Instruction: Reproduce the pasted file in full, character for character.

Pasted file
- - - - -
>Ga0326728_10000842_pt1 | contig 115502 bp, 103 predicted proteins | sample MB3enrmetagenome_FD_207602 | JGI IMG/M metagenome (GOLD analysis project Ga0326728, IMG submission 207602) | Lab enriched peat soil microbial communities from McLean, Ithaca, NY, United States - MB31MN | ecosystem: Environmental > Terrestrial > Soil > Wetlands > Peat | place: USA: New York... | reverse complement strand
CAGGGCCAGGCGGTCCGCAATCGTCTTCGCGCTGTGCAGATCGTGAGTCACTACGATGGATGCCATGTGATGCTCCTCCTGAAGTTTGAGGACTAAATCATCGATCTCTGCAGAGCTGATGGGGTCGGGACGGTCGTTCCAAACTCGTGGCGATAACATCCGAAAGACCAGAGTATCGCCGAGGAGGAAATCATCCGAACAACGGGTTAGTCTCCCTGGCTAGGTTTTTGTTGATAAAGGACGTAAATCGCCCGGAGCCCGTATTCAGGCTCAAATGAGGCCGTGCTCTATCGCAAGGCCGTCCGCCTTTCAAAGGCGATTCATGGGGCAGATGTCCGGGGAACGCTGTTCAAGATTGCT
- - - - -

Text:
>Ga0326728_10000842_pt1 | contig 115502 bp, 103 predicted proteins | sample MB3enrmetagenome_FD_207602 | JGI IMG/M metagenome (GOLD analysis project Ga0326728, IMG submission 207602) | Lab enriched peat soil microbial communities from McLean, Ithaca, NY, United States - MB31MN | ecosystem: Environmental > Terrestrial > Soil > Wetlands > Peat | place: USA: New York... | reverse complement strand
CAGGGCCAGGCGGTCCGCAATCGTCTTCGCGCTGTGCAGATCGTGAGTCACTACGATGGATGCCATGTGATGCTCCTCCTGAAGTTTGAGGACTAAATCATCGATCTCTGCAGAGCTGATGGGGTCGGGACGGTCGTTCCAAACTCGTGGCGATAACATCCGAAAGACCAGAGTATCGCCGAGGAGGAAATCATCCGAACAACGGGTTAGTCTCCCTGGCTAGGTTTTTGTTGATAAAGGACGTAAATCGCCCGGAGCCCGTATTCAGGCTCAAATGAGGCCGTGCTCTATCGCAAGGCCGTCCGCCTTTCAAAGGCGATTCATGGGGCAGATGTCCGGGGAACGCTGTTCAAGATTGCT